How exactly were the decisions regarding the new JEE format taken? What did it really mean when it was said that “IIT Madras supports the new format,” and “IIT Kanpur rejects it”? What was the rationale behind these decisions, and what are the views of the various parties concerning the ‘compromise formula’?
T5E talks to Dr. Sarit Kumar Das, President, Faculty Federation, IIT Madras, to get the whole story, including the ‘whys’ and ‘hows’, from the perspective of the IIT Madras faculty involved in the debates, including the various discussions with the MHRD and the meeting with the Prime Minister.
Part I will cover the decision process itself, told from the viewpoint of Dr. Das (the ‘how’), and Part II (follow this link), will cover the issue itself and the faculty’s rationale behind the decisions.
How the discussions began in the first place :
“Firstly,” begins Dr. Das, “I want people to know that these discussions didn’t start now or just five months ago. It was years ago that there was a report by a committee (The Damodar Acharya committee), by the director of IIT Kharagpur, which came before the IIT council for discussion. Another committee, known as the Ramasami committee was then formed.”
“These reports have been in the public domain, on the web, for quite some time. What I’m saying is that these discussions in the IIT council have been going on for quite some time, but it was only recently that the MHRD has taken an initiative to implement this.” Both the Acharya committee report and Ramasami committee reports are, in fact, in the public domain, and can be found online, here and here.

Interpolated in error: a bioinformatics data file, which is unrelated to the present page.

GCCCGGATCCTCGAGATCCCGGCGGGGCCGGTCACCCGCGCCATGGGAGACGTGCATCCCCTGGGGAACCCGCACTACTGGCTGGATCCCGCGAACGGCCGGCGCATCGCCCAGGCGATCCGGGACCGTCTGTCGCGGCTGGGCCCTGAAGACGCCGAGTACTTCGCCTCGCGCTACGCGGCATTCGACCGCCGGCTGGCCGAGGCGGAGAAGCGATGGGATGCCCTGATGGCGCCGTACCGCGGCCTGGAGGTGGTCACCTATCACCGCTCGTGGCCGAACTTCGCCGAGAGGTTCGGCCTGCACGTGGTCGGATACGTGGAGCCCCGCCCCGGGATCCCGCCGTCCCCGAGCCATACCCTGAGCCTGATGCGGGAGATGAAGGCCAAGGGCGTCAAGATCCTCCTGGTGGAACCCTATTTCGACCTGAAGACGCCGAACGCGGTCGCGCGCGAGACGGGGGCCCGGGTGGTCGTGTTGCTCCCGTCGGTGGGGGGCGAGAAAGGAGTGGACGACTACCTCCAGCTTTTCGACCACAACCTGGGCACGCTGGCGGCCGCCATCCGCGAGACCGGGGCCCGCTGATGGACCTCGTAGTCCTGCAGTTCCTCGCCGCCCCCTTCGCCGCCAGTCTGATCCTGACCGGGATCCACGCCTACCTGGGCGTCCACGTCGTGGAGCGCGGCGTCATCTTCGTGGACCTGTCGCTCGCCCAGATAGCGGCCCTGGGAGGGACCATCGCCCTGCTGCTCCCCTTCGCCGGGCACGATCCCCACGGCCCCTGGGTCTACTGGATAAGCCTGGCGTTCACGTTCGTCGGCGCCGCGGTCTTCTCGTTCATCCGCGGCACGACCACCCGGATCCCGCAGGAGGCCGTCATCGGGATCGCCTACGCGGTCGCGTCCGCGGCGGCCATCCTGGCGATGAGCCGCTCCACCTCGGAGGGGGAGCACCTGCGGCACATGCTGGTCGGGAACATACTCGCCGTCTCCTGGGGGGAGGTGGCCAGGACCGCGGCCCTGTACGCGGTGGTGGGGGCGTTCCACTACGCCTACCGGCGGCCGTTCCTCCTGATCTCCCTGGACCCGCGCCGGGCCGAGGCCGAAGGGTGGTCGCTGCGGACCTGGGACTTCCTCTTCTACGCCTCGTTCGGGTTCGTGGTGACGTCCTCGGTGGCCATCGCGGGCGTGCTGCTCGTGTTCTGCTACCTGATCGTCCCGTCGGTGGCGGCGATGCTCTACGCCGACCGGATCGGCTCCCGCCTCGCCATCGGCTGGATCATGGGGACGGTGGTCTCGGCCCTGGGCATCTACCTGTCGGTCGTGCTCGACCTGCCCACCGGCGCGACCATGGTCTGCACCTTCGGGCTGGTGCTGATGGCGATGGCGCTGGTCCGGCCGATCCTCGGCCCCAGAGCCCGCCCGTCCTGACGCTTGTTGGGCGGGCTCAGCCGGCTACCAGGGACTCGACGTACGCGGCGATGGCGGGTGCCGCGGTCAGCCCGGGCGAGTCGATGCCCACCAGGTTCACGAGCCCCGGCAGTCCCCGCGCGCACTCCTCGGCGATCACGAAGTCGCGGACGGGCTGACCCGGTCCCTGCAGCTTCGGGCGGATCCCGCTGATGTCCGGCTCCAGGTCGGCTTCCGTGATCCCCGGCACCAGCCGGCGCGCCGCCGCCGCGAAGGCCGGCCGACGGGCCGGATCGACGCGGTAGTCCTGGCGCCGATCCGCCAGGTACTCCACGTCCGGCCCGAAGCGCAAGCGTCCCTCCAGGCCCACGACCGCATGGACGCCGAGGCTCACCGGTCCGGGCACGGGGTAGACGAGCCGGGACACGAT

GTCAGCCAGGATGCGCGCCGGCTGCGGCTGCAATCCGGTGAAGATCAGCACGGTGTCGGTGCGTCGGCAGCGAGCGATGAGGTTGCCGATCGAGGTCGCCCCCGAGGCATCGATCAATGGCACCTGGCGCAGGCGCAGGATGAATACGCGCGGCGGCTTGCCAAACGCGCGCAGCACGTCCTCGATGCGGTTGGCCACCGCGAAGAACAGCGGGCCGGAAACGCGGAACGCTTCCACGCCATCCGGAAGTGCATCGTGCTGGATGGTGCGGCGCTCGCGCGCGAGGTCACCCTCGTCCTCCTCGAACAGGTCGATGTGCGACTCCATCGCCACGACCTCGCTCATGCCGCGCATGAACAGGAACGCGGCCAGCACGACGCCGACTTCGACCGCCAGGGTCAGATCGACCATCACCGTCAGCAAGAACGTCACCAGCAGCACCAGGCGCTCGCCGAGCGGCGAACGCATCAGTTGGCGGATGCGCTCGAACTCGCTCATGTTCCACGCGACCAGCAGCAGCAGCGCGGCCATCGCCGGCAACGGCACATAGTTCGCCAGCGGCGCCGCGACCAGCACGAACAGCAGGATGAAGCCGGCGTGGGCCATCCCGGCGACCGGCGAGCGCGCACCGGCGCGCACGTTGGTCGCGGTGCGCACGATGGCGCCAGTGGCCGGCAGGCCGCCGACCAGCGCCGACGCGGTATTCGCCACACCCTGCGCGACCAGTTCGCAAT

Earlier this year, the MHRD proposed a formula for incorporating board-exam marks into the JEE ranking system, after consulting with the Indian Statistical Institute (ISI Kolkata). This was a percentile-based formula, which would mean that, instead of the board marks being considered directly, marks proportional to the percentile score would be taken. “So, in that way, you will never be comparing between boards, you will only be comparing with people within the same board, which looks quite fair,” says Dr. Das.
The ISI reports provided are also in the public domain. Those interested in reading it can find it here, and the final report, here, the links being from the website of a professor of IIT Kanpur, Dr. Dheeraj Sanghi. [There was a controversy regarding the MHRD’s interpretation of these, saying that the ISI reports themselves suggested that comparing board marks was not advised, raised by Dr. Sanghi and some other faculty members at IIT Kanpur. Part II of this article will cover this issue.]
The MHRD thus forwarded the formula they supported to the IIT senates. This proposal was then studied by the IITs individually. “In our case,” Dr. Das explains (referring to IIT Madras), “We had a panel discussion and a meeting of the Faculty Association, in which we decided that we agree to the proposal, more or less.” The IIT Madras Senate, was, in fact, supportive of the proposal to take board marks into consideration, but had issues with holding a multiple-choice-format test again. Dr. Das explains, saying, “We believed that the multiple-choice doesn’t really reveal the real intelligence of people, and that coaching institutes will just coach students on how to eliminate wrong answers. What we want is for students to not simply eliminate wrong answers, but to get the right answers.”